The department would use this data to come up with an industry-wide maximum rate for title insurance and escrow fees. To compensate for the industry’s cyclical nature, this rate could go up when home sales or loan volumes shrink and go down when business is booming.

The Department of Insurance regulates all title insurance companies and the escrow companies they own. In Northern California, most escrow companies are owned by title companies.

In Southern California, most escrow companies are independent and regulated by the Department of Corporations, not the insurance department. They would not be affected by Garamendi’s proposal directly, but could be affected indirectly.

“If you mandate a 27 percent rate reduction from one big player like the title industry, it’s going to force the independents to lower their rates. It will clearly affect them,” says Mike Belote, a lobbyist for the California Escrow Association.

This is the insurance department’s first attempt to regulate title insurance and escrow prices. Although it regulates rates for other types of insurance, to set title insurance and escrow fees it first had to establish that the market was uncompetitive, which it claims to have done with a number of studies.

Protest march

Before the public hearing, about 65 escrow agents wearing bright blue “Shame on You John Garamendi” T-shirts protested his proposals on the sidewalk outside the department’s offices on Fremont Street

The proposal “would not create competition, it would destroy competition,” said Fran Bulter, incoming president of the California Escrow Association.

Juliana Tu, director of the California Escrow Association, called Garamendi’s proposal “a slap in the face.”

The protesters, like escrow officers in general, were predominantly female. Asked why, Tu said, “Escrow officers need several things: patience and attention to detail. Need I say more?”

Inside the hearing, the department heard first from four experts representing Fidelity National Title Insurance.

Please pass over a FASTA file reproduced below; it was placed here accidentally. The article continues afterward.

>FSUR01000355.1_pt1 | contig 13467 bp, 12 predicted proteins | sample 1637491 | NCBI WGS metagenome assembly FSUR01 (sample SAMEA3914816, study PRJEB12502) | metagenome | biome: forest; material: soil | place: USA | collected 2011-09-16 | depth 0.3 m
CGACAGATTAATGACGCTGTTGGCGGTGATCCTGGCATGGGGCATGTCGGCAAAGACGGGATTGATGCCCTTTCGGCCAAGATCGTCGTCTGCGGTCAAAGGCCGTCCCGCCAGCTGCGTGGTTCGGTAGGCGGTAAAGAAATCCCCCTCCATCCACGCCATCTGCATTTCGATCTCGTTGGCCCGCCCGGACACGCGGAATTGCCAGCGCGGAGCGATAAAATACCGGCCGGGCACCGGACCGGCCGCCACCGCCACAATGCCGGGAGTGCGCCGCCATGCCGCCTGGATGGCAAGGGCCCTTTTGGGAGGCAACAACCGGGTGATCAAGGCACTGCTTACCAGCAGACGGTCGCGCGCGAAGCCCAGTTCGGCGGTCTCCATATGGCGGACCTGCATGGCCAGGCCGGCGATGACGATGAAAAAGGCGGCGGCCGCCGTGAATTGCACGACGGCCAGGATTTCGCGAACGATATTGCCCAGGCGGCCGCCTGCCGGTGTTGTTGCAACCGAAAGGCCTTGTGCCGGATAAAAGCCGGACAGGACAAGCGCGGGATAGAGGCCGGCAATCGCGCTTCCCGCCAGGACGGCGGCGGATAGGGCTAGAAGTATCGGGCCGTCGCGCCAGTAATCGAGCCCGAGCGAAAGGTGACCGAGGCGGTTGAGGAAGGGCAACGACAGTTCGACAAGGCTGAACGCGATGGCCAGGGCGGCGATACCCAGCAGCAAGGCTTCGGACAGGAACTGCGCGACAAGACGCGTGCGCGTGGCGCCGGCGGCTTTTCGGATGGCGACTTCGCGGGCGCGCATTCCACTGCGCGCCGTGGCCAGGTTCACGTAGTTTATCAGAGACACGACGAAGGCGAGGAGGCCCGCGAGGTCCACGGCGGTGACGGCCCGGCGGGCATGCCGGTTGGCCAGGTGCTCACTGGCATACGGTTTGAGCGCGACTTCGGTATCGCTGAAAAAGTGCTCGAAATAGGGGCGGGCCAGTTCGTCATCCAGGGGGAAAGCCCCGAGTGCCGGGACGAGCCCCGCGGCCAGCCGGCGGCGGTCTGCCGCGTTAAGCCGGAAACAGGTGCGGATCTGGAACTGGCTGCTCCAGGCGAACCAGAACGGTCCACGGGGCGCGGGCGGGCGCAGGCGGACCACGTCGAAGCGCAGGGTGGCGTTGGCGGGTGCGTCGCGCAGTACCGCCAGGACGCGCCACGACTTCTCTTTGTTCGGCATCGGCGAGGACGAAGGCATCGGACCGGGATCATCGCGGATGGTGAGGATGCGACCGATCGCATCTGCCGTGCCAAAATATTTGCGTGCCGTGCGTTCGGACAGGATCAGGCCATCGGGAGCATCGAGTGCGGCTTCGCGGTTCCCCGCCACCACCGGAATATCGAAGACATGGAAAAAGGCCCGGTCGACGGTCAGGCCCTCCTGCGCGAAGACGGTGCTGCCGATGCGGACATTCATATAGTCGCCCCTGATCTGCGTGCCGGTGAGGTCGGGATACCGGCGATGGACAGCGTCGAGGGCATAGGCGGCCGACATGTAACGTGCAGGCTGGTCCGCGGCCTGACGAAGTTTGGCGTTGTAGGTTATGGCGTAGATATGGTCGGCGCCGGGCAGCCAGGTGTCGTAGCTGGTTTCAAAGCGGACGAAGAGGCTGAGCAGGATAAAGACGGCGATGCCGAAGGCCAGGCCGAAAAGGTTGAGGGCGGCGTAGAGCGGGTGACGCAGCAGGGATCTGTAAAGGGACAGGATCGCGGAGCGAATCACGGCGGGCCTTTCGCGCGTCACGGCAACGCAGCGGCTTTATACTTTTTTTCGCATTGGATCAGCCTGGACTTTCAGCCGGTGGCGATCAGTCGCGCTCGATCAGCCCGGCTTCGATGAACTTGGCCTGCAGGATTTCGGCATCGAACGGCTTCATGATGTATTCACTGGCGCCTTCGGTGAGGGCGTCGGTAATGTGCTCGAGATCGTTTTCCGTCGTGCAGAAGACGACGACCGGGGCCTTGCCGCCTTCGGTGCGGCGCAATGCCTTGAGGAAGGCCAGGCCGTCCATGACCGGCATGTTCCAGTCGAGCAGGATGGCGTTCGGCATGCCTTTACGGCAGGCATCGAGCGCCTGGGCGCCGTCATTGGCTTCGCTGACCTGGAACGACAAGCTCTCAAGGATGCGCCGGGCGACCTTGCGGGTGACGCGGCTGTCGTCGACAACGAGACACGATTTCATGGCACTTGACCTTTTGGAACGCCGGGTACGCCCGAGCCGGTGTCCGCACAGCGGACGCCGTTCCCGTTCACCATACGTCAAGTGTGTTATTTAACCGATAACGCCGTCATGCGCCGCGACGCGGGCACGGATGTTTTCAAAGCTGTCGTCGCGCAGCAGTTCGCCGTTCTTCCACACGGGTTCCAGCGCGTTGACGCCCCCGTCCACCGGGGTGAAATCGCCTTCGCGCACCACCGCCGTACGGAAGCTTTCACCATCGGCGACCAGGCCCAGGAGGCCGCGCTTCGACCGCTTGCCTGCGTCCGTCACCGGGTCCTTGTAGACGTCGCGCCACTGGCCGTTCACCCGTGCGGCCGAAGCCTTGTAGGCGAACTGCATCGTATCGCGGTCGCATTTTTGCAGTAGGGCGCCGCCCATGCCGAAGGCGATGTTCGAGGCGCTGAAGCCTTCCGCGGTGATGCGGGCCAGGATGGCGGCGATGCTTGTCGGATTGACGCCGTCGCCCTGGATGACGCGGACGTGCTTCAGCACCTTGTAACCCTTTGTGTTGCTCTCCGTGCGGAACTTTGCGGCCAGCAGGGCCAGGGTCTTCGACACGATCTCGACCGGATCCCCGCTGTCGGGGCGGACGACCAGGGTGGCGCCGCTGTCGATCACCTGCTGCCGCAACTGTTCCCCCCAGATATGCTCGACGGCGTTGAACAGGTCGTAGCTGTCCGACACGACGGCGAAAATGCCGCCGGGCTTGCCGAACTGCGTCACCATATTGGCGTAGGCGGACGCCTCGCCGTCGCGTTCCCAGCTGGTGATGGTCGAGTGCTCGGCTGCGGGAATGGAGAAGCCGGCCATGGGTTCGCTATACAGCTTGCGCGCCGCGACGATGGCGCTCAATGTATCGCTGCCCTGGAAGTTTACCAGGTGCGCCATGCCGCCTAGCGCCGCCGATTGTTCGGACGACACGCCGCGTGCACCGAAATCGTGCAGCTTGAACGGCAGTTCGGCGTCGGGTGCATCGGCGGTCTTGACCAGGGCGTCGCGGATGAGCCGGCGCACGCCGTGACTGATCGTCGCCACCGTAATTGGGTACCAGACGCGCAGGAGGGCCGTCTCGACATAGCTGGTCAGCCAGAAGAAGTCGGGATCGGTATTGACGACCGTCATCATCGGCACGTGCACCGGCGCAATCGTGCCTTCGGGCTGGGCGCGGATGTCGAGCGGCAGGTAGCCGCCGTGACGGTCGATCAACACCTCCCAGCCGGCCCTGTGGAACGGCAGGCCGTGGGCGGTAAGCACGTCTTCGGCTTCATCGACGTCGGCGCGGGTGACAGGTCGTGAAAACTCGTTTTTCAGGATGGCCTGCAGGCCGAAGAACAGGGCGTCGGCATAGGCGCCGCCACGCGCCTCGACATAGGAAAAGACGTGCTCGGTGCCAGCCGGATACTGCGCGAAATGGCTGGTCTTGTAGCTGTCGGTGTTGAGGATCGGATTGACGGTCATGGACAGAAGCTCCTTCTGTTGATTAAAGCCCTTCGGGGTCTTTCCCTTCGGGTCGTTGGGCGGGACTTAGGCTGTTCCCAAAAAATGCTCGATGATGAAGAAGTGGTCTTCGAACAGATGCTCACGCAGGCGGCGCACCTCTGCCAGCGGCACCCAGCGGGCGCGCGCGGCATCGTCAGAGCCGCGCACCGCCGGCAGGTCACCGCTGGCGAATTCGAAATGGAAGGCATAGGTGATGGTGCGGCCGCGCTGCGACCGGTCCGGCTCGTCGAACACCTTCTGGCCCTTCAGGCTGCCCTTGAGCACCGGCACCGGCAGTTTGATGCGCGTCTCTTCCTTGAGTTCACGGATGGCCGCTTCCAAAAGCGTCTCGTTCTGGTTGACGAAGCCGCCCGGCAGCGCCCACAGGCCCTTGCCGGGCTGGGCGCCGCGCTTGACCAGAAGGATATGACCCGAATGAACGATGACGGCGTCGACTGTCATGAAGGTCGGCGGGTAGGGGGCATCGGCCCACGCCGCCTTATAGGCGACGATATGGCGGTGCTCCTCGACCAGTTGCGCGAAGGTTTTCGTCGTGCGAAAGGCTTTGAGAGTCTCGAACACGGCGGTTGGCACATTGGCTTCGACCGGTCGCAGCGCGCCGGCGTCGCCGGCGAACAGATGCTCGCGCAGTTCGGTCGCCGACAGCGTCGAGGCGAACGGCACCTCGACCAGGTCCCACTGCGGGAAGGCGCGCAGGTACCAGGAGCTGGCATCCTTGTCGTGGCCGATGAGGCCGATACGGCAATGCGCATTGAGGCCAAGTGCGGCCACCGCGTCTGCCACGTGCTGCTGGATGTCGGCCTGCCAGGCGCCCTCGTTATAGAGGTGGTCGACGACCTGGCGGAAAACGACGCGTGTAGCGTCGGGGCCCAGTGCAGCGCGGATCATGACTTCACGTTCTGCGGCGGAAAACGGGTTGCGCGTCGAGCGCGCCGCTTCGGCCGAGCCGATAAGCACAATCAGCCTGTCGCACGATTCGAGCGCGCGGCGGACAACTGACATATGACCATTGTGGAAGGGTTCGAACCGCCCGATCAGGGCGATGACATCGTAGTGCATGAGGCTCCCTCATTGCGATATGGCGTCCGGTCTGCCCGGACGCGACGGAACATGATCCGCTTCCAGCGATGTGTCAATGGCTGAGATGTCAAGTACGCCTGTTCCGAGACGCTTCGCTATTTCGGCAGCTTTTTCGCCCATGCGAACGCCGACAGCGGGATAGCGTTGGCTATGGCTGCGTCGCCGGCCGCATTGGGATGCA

Norris Clark, a former deputy commissioner for the department of insurance who now works as a consultant for a law firm, argued that the expense data his former employer is demanding from companies is “incomprehensible” and “unclear.”

Michael Miller, an actuary, objected to an industrywide maximum rate because it would penalize companies with higher-than-average costs and potentially force them out of business, leading to less competition.

He also pointed out that because of lag in data collection and analysis, rates could get “out of sync” with the market and go down when they should be going up or vice versa.

Greg Vistnes, a vice president with CRA International, challenged the department’s research showing the market was not competitive, calling it “fundamentally flawed.”

He said a survey by showed that title insurance in California is slightly cheaper than the national average.

A spokesman for several consumer groups that support Garamendi’s proposal was scheduled to testify in the afternoon.

“I think it’s going to save a lot of people a lot of money,” said Doug Heller of the Foundation for Taxpayer and Consumer Rights, who supports the proposal but was not at the meeting. “I think the insurers will fight. They’ll file a lawsuit I suspect. Garamendi has a pretty good track record in terms of beating the insurers when they try to avoid reforms.”

Consumer Watchdog